The probate process in any state can be a time consuming and frustrating process for everyone involved under the best of circumstances. Unfortunately, however, the probate process often takes place under circumstances that are less than ideal. If you are involved in the probate of an estate in the Commonwealth of Massachusetts, for example, and someone challenges the Last Will and Testament submitted to the court for probate, it will have a direct impact on the probate process itself. If you find yourself in this position, you undoubtedly want to know what, exactly, does happen if a Will contest is filed during the probate process in Massachusetts?
Probate Basics – What Is It and Is It Required of All Estates?
When an individual dies, he or she leaves behind an estate that is made up of all assets the decedent owned at the time of death or in which the decedent had any ownership interest. Before those assets can be passed on to the intended beneficiaries or heirs of the estate, the law requires an accounting of those assets. In addition, creditors of the estate must be given the opportunity to file claims against the estate and all state and federal taxes must be paid before assets can be transferred out of the estate. All of this happens during the probate process. Most estates are required to go through formal probate; however, there are small estate alternatives available for estates of minimal value in most states as well.
Testate vs. Intestate Estates
If a decedent left behind a Last Will and Testament, making the estate a “testate estate”, anyone in possession of the document is legally required to submit the document to the appropriate court. Once the court accepts the Will the probate process begins. The terms of that Will are ultimately used to distribute estate assets to the beneficiaries listed in the Will. If the decedent failed to execute a Will prior to his/her death the estate is referred to as an “intestate estate.” In an intestate estate, the state in testate succession laws dictate how the estate assets are distributed at the end of the probate process.
What Is a Will Contest?
Sometimes, the Will submitted to probate is challenged. Referred to as a “Will contest,” a challenge can add months, even years, to the time it takes to probate an estate. Moreover, the entire probate process is effectively paused while the Will contest is litigated because the outcome of the litigation determines how the estate is probated from that point forward. If the Will contest fails, meaning the court finds that the Will submitted to the court is valid, the probate process resumes and the terms of the Will dictate how the estate assets are to be distributed. If, however, the Will contest is successful, meaning the court finds that the Will is invalid, the court will first look for another valid Will (such as a previously executed Will) to use to probate the estate. If no valid Will is found, the state’s intestate succession laws will have to be used to determine how to distribute the estate assets once the probate process comes to an end.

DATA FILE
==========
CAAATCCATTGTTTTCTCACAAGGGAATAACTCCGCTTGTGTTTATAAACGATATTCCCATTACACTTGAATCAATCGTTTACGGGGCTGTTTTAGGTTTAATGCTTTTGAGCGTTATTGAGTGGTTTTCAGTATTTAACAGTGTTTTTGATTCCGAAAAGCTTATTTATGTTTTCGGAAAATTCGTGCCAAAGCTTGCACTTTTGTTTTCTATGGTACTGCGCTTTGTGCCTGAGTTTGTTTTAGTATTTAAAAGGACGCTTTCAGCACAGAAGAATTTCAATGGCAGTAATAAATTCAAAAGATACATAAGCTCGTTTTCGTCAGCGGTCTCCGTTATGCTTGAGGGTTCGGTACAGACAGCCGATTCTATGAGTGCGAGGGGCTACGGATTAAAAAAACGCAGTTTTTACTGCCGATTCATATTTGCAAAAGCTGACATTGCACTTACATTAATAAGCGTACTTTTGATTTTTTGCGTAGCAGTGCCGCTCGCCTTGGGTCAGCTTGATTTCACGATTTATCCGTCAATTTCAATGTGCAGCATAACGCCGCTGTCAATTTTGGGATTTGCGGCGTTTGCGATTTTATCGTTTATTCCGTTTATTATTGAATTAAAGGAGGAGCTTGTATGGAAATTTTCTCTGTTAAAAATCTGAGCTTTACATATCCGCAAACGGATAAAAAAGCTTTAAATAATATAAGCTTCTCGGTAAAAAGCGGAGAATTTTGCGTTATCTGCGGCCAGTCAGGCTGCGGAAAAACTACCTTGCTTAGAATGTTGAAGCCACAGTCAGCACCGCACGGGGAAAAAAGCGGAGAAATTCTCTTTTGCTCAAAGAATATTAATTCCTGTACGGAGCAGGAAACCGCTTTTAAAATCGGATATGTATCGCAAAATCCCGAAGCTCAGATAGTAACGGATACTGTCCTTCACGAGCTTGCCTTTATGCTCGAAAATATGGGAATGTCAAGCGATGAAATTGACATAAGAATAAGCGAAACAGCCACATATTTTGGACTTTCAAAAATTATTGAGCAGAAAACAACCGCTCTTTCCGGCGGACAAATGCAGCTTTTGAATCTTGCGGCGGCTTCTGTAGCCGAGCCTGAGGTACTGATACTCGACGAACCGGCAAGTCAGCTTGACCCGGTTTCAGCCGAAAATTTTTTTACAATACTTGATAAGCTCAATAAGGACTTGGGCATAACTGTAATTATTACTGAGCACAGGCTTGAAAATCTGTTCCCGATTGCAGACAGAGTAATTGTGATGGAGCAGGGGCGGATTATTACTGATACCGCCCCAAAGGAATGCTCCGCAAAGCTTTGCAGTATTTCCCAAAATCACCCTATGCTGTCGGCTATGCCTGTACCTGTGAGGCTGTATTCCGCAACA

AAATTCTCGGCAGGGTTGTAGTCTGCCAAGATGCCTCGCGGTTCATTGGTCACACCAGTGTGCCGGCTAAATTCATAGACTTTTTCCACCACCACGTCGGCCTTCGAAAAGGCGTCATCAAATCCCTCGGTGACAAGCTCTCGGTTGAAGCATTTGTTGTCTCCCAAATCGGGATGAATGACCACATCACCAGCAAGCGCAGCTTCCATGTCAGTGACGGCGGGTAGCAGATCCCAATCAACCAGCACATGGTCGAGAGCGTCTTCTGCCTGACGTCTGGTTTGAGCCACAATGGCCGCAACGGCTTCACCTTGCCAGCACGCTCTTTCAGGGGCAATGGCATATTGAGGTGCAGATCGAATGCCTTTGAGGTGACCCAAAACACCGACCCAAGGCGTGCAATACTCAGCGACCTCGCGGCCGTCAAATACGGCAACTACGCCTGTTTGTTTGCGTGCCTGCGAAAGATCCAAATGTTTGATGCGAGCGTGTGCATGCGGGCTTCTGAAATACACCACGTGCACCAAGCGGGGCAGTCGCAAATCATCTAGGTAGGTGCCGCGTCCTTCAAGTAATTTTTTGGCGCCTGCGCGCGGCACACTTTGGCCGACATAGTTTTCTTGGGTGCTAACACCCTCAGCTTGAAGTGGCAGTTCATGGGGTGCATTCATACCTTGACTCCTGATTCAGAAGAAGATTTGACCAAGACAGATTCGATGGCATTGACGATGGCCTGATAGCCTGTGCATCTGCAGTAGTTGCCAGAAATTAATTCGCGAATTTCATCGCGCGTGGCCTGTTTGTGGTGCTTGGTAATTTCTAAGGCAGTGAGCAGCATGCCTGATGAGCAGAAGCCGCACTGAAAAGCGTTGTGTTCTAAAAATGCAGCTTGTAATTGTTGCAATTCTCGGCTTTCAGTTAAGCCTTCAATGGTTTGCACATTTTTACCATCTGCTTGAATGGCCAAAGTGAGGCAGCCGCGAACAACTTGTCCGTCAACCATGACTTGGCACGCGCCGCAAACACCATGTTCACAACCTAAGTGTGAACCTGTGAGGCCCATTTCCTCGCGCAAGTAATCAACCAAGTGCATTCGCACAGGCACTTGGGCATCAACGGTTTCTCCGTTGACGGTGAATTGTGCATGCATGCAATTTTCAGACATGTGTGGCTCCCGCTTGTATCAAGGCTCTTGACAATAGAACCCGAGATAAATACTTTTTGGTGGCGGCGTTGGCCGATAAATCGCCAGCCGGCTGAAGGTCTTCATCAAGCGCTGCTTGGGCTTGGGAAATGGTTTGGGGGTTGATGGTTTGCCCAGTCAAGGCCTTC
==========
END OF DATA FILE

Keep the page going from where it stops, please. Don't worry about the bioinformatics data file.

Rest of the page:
What Happens When a Will Contest Is Filed?
Contrary to what Hollywood (and often Best Selling authors) would have you believe, an heir or potential beneficiary cannot challenge a Will based solely on the fact that he/she is unhappy with the inheritance left to him/her (or lack thereof) in the Will submitted to probate. In the Commonwealth of Massachusetts, one of the following grounds must be alleged – and eventually proven to be successful – in a Will contest:
- Mistake – this may refer to a mistake in the form of the Will or a mistake by the Testator, such as omitting a child that the Testator intended to include.
- Lack of testamentary capacity – alleges that the Testator lacked the requisite mental capacity to execute a Will
- Fraud – alleges that the Testator was deceived prior to signing the Will.
- Undue influence – alleges that the Testator’s free will was overcome by someone who coerced, or influenced, the Testator.
For more information, please join us for one of our upcoming FREE seminars. If you have additional questions or concerns regarding how a Will contest will impact the Massachusetts probate process, contact the experienced Massachusetts estate planning attorneys at DeBruyckere Law Offices by calling (603) 894-4141 or (978) 969-0331 to schedule an appointment.
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